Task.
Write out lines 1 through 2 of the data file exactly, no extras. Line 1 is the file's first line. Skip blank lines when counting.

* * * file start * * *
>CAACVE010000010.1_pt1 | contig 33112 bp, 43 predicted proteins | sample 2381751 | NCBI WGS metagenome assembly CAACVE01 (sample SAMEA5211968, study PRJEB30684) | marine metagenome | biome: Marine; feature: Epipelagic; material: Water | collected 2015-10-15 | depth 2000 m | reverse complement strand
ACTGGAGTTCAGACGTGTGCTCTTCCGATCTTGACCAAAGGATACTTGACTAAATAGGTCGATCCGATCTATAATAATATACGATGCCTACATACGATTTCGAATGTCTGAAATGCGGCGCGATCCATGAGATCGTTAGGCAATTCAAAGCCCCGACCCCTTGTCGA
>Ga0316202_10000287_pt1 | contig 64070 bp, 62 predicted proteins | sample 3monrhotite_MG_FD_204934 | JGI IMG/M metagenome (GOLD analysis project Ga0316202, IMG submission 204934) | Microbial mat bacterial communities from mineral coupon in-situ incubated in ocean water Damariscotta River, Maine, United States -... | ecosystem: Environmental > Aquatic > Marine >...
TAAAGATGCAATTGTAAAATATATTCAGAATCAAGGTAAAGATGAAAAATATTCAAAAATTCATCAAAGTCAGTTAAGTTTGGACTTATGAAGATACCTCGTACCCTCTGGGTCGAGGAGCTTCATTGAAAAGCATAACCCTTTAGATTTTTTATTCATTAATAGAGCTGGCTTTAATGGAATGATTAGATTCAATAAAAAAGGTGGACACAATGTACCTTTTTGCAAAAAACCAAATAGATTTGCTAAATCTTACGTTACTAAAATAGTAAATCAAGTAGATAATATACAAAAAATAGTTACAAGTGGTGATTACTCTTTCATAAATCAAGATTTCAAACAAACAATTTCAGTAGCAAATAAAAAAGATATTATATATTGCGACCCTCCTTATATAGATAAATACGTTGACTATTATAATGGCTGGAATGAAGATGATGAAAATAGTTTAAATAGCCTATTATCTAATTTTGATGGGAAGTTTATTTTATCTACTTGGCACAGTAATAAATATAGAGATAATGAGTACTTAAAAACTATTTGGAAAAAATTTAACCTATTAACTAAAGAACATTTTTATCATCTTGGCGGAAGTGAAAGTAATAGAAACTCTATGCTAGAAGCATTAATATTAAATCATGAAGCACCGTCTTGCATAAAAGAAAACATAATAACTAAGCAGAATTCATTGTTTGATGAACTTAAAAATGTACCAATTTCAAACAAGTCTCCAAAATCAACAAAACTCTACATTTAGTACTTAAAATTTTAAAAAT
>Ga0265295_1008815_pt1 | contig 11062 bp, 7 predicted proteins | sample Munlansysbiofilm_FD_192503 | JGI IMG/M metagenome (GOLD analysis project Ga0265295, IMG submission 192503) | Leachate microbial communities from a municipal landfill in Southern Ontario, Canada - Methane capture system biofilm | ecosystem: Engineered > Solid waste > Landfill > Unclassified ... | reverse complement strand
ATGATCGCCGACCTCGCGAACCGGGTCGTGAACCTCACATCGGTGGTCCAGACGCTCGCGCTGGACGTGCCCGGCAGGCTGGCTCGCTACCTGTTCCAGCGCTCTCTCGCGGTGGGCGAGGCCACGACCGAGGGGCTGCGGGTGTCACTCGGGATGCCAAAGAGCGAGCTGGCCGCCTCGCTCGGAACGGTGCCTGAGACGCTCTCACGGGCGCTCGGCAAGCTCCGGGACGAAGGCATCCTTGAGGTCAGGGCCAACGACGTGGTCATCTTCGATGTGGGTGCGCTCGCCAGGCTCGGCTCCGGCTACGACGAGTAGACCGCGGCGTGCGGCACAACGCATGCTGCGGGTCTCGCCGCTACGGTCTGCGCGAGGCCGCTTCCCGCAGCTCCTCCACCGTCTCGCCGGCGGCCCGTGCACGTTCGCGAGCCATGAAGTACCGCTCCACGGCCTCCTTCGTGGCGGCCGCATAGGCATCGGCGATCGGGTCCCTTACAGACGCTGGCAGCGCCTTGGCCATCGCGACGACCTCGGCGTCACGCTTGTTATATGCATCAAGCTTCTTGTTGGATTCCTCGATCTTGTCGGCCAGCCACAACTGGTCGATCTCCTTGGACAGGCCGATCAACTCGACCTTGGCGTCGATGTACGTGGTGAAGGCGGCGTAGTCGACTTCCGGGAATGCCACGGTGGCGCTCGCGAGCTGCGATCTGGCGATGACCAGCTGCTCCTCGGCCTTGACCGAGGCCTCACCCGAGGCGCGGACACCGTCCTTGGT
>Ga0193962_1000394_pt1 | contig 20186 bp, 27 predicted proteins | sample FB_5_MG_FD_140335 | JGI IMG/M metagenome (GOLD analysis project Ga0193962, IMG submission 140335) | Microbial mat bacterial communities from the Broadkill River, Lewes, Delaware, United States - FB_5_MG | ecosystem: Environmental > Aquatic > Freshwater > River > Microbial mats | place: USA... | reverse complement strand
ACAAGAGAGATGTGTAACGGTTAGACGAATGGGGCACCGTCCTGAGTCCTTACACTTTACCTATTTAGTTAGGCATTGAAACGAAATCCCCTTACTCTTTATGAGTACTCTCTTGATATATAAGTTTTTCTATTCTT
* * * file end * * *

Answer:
>CAACVE010000010.1_pt1 | contig 33112 bp, 43 predicted proteins | sample 2381751 | NCBI WGS metagenome assembly CAACVE01 (sample SAMEA5211968, study PRJEB30684) | marine metagenome | biome: Marine; feature: Epipelagic; material: Water | collected 2015-10-15 | depth 2000 m | reverse complement strand
ACTGGAGTTCAGACGTGTGCTCTTCCGATCTTGACCAAAGGATACTTGACTAAATAGGTCGATCCGATCTATAATAATATACGATGCCTACATACGATTTCGAATGTCTGAAATGCGGCGCGATCCATGAGATCGTTAGGCAATTCAAAGCCCCGACCCCTTGTCGA